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by your leaving of us, especially at a time when they have, under there owne hands, petitioned your Lordshipp for it, and have received the honor of your acceptance of it, which, by an assurance under your owne hand, was communicated to the whole body of the county, at their general 1 assizes.
Most humble servants,
Aug. 31, 1679. H. Monoux.
APPENDIX, No. VI.
CHARACTERS OF THE JUDGES.
Sir William Scroggs.
This Sir William Scroggs was made Lord Chief Justice of the King's Bench while his lordship (Lord Keeper Guildford) sat in the Common Pleas. He was of a mean extract, having been a butcher's son, but wrought himself into business in the law, was made a Serjeant, and practised under his lordship. His person was large, visage comely, and speech witty and bold. He was a great voluptuary, and companion of the high court rakes, as Ken, Guy, &c. whose merits, for aught I know, might prefer him. His debaucheries were egregious, and his life loose; which made the Lord Chief Justice Hales detest him. He kept himself very poor; and, when he was arrested by King's Bench process, Hale would not allow him the privilege of a Serjeant; as is touched elsewhere. He had a true libertine principle. He was preferred for professing loyalty: but Oates coming forward with
a swinging popularity, he (as Chief Justice) took in, and ranted on that side most impetuously. It fell out, that when the Earl of Shaftesbury had sat some short time in the Council, and seemed to rule the roast, yet Scroggs had some qualms in his politic conscience; and, coming from Windsor in the Lord Chief Justice North's coach, he tobk the opportunity, and desired his lordship to tell him seriously, if my Lord Shaftesbury had really so great power with the King as lie was thought to have. His lordship answered quick, " No, my lord, no more than your footman hath with you." Upon that, the other hung his head, and considering the matter, said nothing for a good while, and then passed to other discourse. After that time, he turned as fierce against Oates and his plot, as ever before he had ranted for it; and, thereby, gave so great offence to the evidenceships, the plot witnesses, that Oates and Bedloe accused him to the King, and preferred formal articles of divers extravagances and immoralities against him. The King appointed an hearing of the business in council, where Scroggs run down his accusers with much severity and wit; and the evidences fell short; so that, for want of proof, the petition and articles were dismissed. But, for some jobs in the King's Bench, as discharging a jury, &c. he had the honour to be impeached in Parliament, of which nothing advanced. At last he died in Essex-street, of a polypus in the heart. During his preferment, he lived well, and feathered hisnest; for he purchased the manor of Burntwood, in Essex. It was observed of him, that every day, in his house, was holyday. His lady was a very matronly good woman; she died long before him. He had one son, who lived not many years after him; for he was a sufferer in the wars of amour He had two daughters, one of whom was married to Sir Robert Wright, and lived to see his misfortunes; for at the Revolution he was clapt up in Newgate. and there died. The other daughter, some time the widow of Mr. Kilbie, a lawyer, married the truly nohle Charles Hatton, and may be yet living.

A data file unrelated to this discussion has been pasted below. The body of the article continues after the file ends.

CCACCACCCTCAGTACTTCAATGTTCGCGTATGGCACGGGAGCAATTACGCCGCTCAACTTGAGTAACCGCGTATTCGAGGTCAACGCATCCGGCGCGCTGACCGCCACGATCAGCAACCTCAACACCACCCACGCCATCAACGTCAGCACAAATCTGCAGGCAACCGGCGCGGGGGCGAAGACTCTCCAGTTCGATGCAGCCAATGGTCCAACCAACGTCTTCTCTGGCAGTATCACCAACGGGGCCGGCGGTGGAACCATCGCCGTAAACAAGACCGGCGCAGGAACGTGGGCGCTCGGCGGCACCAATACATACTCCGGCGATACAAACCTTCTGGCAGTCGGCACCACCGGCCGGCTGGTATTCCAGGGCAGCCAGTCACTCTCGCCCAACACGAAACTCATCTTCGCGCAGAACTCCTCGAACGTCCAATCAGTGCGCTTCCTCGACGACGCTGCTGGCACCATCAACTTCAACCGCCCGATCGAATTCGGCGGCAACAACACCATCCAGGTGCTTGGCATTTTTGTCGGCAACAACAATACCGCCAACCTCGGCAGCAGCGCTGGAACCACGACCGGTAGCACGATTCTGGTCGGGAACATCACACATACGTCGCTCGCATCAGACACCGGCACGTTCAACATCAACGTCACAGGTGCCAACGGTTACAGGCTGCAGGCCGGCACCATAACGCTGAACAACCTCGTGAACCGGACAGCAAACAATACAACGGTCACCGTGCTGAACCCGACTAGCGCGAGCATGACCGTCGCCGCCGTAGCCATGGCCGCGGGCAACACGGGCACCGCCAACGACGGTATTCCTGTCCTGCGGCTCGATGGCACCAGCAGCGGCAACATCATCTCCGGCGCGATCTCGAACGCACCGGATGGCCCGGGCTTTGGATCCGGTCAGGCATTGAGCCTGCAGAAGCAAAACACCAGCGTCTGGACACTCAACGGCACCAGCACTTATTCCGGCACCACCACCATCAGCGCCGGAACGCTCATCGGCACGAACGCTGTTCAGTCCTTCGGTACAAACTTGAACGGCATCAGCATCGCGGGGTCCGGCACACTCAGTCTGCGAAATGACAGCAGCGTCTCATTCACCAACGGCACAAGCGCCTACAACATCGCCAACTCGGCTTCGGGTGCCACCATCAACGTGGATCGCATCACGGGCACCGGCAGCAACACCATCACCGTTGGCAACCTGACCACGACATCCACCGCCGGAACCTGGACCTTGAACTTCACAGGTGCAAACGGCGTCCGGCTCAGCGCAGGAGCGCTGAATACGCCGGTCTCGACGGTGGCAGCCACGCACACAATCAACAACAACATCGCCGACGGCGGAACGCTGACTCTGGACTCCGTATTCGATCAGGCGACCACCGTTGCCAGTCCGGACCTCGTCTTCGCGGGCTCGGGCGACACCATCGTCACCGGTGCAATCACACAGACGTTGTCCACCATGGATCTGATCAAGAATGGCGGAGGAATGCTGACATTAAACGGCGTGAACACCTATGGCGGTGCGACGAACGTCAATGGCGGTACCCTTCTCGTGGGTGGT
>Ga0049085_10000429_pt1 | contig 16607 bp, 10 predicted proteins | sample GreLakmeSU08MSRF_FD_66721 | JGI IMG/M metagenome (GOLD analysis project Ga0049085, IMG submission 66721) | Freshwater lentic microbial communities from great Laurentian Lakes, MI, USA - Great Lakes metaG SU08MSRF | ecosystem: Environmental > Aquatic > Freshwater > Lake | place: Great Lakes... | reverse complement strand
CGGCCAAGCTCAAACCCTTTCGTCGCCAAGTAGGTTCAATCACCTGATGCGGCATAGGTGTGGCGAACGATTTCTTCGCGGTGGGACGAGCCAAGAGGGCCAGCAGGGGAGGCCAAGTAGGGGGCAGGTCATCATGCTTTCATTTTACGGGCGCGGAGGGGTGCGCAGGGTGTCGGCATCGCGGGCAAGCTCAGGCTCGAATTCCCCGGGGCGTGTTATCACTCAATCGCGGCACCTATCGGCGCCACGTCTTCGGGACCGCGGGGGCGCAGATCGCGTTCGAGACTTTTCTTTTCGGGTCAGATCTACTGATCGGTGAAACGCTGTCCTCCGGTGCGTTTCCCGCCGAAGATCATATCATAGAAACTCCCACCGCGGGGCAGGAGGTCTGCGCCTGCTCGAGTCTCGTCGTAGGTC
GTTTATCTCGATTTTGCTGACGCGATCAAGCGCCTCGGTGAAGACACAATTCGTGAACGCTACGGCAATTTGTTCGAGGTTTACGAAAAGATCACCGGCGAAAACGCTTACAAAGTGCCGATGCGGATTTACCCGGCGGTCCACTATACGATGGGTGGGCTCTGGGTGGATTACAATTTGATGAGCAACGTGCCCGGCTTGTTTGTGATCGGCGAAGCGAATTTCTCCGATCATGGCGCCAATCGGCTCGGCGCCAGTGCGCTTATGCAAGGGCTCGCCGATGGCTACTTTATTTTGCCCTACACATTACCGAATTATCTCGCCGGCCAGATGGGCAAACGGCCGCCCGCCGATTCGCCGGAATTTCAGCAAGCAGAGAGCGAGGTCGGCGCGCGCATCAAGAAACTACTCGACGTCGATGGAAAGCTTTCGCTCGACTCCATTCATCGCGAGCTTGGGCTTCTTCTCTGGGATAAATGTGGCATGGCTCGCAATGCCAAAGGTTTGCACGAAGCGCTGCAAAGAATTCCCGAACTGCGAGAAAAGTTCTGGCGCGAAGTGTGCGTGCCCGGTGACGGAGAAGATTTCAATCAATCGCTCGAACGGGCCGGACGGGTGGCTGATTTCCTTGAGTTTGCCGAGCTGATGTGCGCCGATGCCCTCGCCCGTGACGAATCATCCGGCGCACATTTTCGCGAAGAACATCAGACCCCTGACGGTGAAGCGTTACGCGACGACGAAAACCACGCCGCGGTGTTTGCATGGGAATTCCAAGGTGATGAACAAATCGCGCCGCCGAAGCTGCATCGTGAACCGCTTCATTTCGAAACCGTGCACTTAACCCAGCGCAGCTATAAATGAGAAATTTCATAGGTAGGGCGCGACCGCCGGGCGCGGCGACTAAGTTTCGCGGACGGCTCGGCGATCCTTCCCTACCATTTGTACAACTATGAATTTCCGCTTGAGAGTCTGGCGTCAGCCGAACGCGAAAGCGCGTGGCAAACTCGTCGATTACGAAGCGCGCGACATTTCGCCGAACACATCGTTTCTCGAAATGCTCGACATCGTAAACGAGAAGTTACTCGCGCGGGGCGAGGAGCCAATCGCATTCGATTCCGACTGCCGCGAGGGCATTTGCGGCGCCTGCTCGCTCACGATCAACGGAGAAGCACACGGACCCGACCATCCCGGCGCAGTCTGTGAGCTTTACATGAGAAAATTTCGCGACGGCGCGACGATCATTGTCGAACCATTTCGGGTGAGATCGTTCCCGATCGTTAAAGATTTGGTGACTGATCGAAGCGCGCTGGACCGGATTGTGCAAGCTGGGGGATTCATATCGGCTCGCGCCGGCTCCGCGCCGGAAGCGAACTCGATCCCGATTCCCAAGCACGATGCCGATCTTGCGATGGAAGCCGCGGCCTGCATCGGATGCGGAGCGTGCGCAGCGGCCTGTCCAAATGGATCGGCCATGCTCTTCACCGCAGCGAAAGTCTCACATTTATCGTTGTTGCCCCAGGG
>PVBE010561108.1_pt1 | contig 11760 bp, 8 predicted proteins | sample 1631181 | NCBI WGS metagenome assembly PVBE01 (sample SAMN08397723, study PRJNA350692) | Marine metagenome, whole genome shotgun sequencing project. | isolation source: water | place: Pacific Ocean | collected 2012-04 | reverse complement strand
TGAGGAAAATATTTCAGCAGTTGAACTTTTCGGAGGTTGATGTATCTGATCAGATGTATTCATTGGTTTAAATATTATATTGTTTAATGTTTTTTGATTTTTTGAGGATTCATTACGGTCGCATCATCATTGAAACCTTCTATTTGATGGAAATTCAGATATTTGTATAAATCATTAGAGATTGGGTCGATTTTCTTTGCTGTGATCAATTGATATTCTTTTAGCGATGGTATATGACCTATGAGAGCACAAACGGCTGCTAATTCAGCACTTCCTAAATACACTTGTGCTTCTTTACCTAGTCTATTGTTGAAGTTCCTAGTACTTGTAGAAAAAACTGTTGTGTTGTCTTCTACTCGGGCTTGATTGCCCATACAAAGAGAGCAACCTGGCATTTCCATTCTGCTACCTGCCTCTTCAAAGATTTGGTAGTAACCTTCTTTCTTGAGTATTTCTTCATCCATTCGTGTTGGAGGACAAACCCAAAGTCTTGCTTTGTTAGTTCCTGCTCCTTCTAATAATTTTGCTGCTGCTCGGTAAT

Lord Chief Justice Pemberton.
The Lord Chief Justice Pemberton was a better practiser than a judge; for, being made Chief Justice of the King's Bench, he had a towering opinion of his own sense and wisdom, and rather made, than declared, law. I have heard his lordship say that, " In making law, he had outdone King, Lords, and Commons." This may seem strange to such as see not the behaviour of judges, and do not consider the propensity of almost all to appear wiser than those that went before them. Therefore it is the most impartial character of a judge to defer to eldership, or antiquity. But to proceed r this man's morals were very indifferent; for his beginnings were debauched, and his study and first practice in the gaol. For having been one of the fiercest town rakes, and spent more than he had of his own, his case forced him upon that expedient for a lodging, and there he made so good use of his leisure, and busied himself with the cases of his fellow collegiates, whom he informed and advised so skilfully, that he was reputed the most notable fellow within those walls; and, at length he came out a sharper at the law. After that, he proceeded to study and practise till he was eminent, and made a serjeant. After he was Chief Justice of the King's Bench, he proved, as I said, a great rulerj and nothing must stand in the way of his authority. I find a few things noted of him by his lordship, (Lord Keeper Guildford.)
Mortified an attorney to death. Case of Lady Ivye, where advised that there was subornation, for which Johnson was ruined, and heart-broke.— The lady prosecuted Johnson for this subornation, by information in the King's Bench, and the cause was tried before Pemberton. It appeared that Johnson had no concern, or words, but by way of advice to his client; but he was borne down and convict, at which the fellow